In the Vienna Initiative, major international financial institutions such as the European Bank for Restructuring and Development, regulatory and fiscal authorities such as the European Commission, and international organizations such as the International Monetary Fund and the World Bank, played a key role. The main objectives were to prevent a large-scale and uncoordinated withdrawal of cross-border bank groups from emerging Europe, and to ensure that parent bank groups maintained their exposures and recapitalized their subsidiaries in emerging Europe. European Investment Bank (2019) provides a comprehensive overview of the Vienna Initiative and assesses its effectiveness.

  4. 4.

    The domestic credit crunch has been acute in the UK and in Hungary, despite the targeted policies of the respective central banks to stimulate domestic retail lending. The Bank of England and the UK government introduced the Funding for Lending Scheme in 2012 to encourage banks and building societies to lend more to households and businesses, providing funds at cheaper rates than those prevailing in current markets. Similarly, the Magyar Nemzeti Bank (Hungarian National Bank) introduced the Lending for Growth Scheme in 2013 to restore the functioning of the small and medium enterprise loan market and to promote growth.

  5. 5.

    In this paper, the foreign currency is not legal tender but is used in parallel to the domestic currency by residents.

  6. 6.

    Beckmann (2017) shows that an awareness of loan conversion programs has no effect on loan demand in general, but positively and significantly increases the demand for foreign currency loans, based on a survey of households in Central, Eastern, and Southeastern Europe.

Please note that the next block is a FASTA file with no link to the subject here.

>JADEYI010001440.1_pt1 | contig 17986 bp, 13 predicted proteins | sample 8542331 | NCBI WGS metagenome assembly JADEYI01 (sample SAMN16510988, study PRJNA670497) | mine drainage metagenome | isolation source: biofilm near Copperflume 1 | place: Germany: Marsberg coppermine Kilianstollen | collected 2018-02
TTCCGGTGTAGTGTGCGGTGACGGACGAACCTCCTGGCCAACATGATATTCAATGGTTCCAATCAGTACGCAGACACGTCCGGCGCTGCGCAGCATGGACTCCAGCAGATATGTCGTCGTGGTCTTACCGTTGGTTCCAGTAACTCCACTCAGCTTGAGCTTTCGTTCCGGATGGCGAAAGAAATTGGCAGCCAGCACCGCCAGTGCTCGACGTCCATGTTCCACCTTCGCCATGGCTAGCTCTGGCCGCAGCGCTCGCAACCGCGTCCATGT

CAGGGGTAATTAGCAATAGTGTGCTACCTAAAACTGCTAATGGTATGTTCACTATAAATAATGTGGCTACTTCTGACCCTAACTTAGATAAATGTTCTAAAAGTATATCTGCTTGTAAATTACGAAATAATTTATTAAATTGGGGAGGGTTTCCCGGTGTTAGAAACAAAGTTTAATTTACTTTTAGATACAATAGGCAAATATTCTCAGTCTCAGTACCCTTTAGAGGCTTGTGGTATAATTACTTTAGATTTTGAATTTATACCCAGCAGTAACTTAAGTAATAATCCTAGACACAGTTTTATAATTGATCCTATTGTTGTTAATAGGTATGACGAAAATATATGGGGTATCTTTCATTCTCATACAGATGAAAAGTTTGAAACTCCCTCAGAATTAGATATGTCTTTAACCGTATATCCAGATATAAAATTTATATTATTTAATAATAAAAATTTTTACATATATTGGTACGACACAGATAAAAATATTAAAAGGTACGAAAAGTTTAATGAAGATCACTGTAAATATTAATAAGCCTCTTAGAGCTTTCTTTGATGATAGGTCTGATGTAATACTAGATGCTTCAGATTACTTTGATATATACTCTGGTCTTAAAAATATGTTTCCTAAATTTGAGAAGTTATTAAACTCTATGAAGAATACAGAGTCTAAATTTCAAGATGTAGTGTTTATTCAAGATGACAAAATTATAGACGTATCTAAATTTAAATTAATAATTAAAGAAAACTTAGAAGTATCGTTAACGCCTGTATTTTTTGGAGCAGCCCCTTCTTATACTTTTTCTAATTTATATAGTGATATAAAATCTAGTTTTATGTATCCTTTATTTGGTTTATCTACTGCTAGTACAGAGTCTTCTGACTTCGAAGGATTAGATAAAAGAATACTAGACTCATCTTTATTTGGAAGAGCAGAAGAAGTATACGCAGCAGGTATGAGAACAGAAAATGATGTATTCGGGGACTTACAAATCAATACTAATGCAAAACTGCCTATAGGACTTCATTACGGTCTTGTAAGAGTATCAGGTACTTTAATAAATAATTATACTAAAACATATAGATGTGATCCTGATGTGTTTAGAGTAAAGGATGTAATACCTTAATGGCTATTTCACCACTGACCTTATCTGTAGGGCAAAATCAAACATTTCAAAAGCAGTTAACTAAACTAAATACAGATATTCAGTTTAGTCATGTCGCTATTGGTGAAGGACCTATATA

7. 7.

    Foreign currency loan conversion programs generally reduced the value of total assets in banks’ balance sheets by converting CHF loans into another currency at an exchange rate below the effective market value at the time of the conversion. As a result, these programs may have contributed to the deleveraging process.

  8. 8.

    Exchange rate movements undoubtedly affect the evolution of the share of foreign currency loans to total loans through valuation changes. Yet, the figure does not exhibit any evidence that valuation changes slowed or reversed the downward trend in the financial dollarization of loans, despite the sharp appreciation of the Swiss franc vis-à-vis the euro during this period.

  9. 9.

    Most derivative markets around the world are insufficiently active and do not offer a wide variety of instruments to hedge exchange rate risk (see the BIS Triennial Central Bank Survey of Foreign Exchange and Over-the-counter (OTC) Derivatives Markets in 2019). We can thus safely abstract from any potential off-balance sheet hedging by banks in CEE when calculating systemic risk.

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Acknowledgements

The authors would like to thank an anonymous referee and Paul Wachtel (the editor), as well as Romain Baeriswyl and Andreas Fischer for valuable comments. Pınar Yeşin would like to thank conference participants at the 25th Dubrovnik Economic Conference for helpful discussions on foreign currency loan conversion programs in Central and Eastern Europe. Any remaining errors are our own. The views expressed in this paper are those of the authors and do not necessarily represent those of the Swiss National Bank.

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Appendix